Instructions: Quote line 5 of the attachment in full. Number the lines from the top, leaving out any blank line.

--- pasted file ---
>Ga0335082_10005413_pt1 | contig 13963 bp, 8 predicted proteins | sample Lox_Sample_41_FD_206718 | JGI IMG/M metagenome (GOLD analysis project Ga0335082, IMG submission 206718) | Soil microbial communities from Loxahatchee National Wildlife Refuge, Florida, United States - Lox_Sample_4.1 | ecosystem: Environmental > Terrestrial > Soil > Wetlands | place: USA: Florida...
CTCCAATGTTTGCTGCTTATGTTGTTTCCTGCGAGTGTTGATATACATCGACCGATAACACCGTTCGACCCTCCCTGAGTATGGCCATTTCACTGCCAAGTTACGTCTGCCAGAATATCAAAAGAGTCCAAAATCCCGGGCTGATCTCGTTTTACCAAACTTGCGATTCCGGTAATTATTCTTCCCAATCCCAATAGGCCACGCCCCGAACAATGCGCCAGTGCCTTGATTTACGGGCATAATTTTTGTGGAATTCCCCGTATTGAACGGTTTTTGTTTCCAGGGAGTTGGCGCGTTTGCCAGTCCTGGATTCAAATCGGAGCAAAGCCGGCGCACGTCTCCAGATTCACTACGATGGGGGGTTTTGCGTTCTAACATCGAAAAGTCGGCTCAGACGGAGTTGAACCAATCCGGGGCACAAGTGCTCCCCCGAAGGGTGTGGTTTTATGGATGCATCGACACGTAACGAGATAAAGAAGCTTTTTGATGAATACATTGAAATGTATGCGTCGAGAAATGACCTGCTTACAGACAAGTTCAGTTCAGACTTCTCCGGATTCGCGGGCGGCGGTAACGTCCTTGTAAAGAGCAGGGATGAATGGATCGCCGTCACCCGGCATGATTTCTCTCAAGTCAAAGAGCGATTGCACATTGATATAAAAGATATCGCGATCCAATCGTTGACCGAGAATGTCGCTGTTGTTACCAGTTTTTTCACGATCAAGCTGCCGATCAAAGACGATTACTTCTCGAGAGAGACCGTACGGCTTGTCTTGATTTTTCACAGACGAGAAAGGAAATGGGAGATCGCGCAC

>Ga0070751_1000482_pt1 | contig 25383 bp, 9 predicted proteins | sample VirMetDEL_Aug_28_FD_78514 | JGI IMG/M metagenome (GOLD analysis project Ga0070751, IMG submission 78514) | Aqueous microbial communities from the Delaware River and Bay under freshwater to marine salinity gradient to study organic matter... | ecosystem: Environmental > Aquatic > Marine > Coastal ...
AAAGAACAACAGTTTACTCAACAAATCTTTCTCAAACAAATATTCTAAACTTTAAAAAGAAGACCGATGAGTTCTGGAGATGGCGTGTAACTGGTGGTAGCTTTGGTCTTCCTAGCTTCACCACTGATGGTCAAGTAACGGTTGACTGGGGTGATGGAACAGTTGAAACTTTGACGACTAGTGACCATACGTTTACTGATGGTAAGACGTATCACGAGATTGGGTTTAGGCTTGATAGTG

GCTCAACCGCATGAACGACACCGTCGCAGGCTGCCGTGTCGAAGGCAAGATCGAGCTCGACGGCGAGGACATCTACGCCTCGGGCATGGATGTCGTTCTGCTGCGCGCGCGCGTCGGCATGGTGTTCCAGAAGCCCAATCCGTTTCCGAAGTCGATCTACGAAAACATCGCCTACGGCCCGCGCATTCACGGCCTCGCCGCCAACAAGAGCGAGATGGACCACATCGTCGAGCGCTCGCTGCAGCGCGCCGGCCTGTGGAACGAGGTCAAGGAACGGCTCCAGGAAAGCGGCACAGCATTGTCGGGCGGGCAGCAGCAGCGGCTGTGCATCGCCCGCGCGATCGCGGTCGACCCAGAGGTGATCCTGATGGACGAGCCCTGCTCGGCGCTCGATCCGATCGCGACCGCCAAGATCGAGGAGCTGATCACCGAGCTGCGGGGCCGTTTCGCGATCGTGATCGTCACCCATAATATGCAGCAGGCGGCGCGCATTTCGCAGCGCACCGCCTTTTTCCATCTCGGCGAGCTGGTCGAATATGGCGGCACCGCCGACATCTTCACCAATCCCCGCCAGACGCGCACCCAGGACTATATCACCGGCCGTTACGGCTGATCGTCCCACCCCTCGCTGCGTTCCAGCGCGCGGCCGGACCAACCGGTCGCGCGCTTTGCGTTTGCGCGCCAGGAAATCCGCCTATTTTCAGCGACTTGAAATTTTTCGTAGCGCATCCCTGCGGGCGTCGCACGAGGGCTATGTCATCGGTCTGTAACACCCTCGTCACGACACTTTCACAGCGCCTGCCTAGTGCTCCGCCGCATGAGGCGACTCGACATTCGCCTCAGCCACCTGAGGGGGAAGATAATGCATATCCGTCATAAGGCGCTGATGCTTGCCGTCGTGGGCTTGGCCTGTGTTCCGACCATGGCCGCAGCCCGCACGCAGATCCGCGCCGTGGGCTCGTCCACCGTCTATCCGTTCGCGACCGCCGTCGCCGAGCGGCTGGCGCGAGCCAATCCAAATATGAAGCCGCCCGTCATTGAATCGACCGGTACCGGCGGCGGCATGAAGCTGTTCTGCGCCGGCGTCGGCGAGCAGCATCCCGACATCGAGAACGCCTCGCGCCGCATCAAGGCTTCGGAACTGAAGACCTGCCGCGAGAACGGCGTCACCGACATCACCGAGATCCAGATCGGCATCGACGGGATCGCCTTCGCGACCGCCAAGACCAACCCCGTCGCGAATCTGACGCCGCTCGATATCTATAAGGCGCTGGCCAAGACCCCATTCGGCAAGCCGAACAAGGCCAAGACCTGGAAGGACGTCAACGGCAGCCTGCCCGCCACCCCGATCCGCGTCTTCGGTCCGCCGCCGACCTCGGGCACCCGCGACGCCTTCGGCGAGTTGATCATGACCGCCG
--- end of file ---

GCTCAACCGCATGAACGACACCGTCGCAGGCTGCCGTGTCGAAGGCAAGATCGAGCTCGACGGCGAGGACATCTACGCCTCGGGCATGGATGTCGTTCTGCTGCGCGCGCGCGTCGGCATGGTGTTCCAGAAGCCCAATCCGTTTCCGAAGTCGATCTACGAAAACATCGCCTACGGCCCGCGCATTCACGGCCTCGCCGCCAACAAGAGCGAGATGGACCACATCGTCGAGCGCTCGCTGCAGCGCGCCGGCCTGTGGAACGAGGTCAAGGAACGGCTCCAGGAAAGCGGCACAGCATTGTCGGGCGGGCAGCAGCAGCGGCTGTGCATCGCCCGCGCGATCGCGGTCGACCCAGAGGTGATCCTGATGGACGAGCCCTGCTCGGCGCTCGATCCGATCGCGACCGCCAAGATCGAGGAGCTGATCACCGAGCTGCGGGGCCGTTTCGCGATCGTGATCGTCACCCATAATATGCAGCAGGCGGCGCGCATTTCGCAGCGCACCGCCTTTTTCCATCTCGGCGAGCTGGTCGAATATGGCGGCACCGCCGACATCTTCACCAATCCCCGCCAGACGCGCACCCAGGACTATATCACCGGCCGTTACGGCTGATCGTCCCACCCCTCGCTGCGTTCCAGCGCGCGGCCGGACCAACCGGTCGCGCGCTTTGCGTTTGCGCGCCAGGAAATCCGCCTATTTTCAGCGACTTGAAATTTTTCGTAGCGCATCCCTGCGGGCGTCGCACGAGGGCTATGTCATCGGTCTGTAACACCCTCGTCACGACACTTTCACAGCGCCTGCCTAGTGCTCCGCCGCATGAGGCGACTCGACATTCGCCTCAGCCACCTGAGGGGGAAGATAATGCATATCCGTCATAAGGCGCTGATGCTTGCCGTCGTGGGCTTGGCCTGTGTTCCGACCATGGCCGCAGCCCGCACGCAGATCCGCGCCGTGGGCTCGTCCACCGTCTATCCGTTCGCGACCGCCGTCGCCGAGCGGCTGGCGCGAGCCAATCCAAATATGAAGCCGCCCGTCATTGAATCGACCGGTACCGGCGGCGGCATGAAGCTGTTCTGCGCCGGCGTCGGCGAGCAGCATCCCGACATCGAGAACGCCTCGCGCCGCATCAAGGCTTCGGAACTGAAGACCTGCCGCGAGAACGGCGTCACCGACATCACCGAGATCCAGATCGGCATCGACGGGATCGCCTTCGCGACCGCCAAGACCAACCCCGTCGCGAATCTGACGCCGCTCGATATCTATAAGGCGCTGGCCAAGACCCCATTCGGCAAGCCGAACAAGGCCAAGACCTGGAAGGACGTCAACGGCAGCCTGCCCGCCACCCCGATCCGCGTCTTCGGTCCGCCGCCGACCTCGGGCACCCGCGACGCCTTCGGCGAGTTGATCATGACCGCCG